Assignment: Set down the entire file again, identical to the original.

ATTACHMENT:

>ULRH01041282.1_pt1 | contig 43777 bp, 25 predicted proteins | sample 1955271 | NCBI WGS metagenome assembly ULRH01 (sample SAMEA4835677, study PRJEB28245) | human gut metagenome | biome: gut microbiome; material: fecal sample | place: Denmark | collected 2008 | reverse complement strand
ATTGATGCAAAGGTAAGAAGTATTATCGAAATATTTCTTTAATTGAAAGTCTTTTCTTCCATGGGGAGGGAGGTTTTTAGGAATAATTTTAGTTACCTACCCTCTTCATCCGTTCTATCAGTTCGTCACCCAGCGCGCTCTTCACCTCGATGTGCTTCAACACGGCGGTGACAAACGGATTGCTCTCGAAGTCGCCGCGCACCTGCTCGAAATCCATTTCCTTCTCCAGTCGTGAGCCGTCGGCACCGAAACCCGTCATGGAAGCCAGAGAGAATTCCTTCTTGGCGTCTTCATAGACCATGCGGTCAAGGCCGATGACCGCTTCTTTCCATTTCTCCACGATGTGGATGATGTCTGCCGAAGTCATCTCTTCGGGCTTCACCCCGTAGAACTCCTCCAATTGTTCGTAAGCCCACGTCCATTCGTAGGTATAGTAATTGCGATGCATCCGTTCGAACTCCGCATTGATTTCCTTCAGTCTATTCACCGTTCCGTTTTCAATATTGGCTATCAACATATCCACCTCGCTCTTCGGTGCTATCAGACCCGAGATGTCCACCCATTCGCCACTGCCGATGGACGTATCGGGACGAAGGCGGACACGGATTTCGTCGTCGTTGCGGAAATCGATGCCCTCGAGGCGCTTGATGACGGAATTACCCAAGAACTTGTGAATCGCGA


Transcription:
>ULRH01041282.1_pt1 | contig 43777 bp, 25 predicted proteins | sample 1955271 | NCBI WGS metagenome assembly ULRH01 (sample SAMEA4835677, study PRJEB28245) | human gut metagenome | biome: gut microbiome; material: fecal sample | place: Denmark | collected 2008 | reverse complement strand
ATTGATGCAAAGGTAAGAAGTATTATCGAAATATTTCTTTAATTGAAAGTCTTTTCTTCCATGGGGAGGGAGGTTTTTAGGAATAATTTTAGTTACCTACCCTCTTCATCCGTTCTATCAGTTCGTCACCCAGCGCGCTCTTCACCTCGATGTGCTTCAACACGGCGGTGACAAACGGATTGCTCTCGAAGTCGCCGCGCACCTGCTCGAAATCCATTTCCTTCTCCAGTCGTGAGCCGTCGGCACCGAAACCCGTCATGGAAGCCAGAGAGAATTCCTTCTTGGCGTCTTCATAGACCATGCGGTCAAGGCCGATGACCGCTTCTTTCCATTTCTCCACGATGTGGATGATGTCTGCCGAAGTCATCTCTTCGGGCTTCACCCCGTAGAACTCCTCCAATTGTTCGTAAGCCCACGTCCATTCGTAGGTATAGTAATTGCGATGCATCCGTTCGAACTCCGCATTGATTTCCTTCAGTCTATTCACCGTTCCGTTTTCAATATTGGCTATCAACATATCCACCTCGCTCTTCGGTGCTATCAGACCCGAGATGTCCACCCATTCGCCACTGCCGATGGACGTATCGGGACGAAGGCGGACACGGATTTCGTCGTCGTTGCGGAAATCGATGCCCTCGAGGCGCTTGATGACGGAATTACCCAAGAACTTGTGAATCGCGA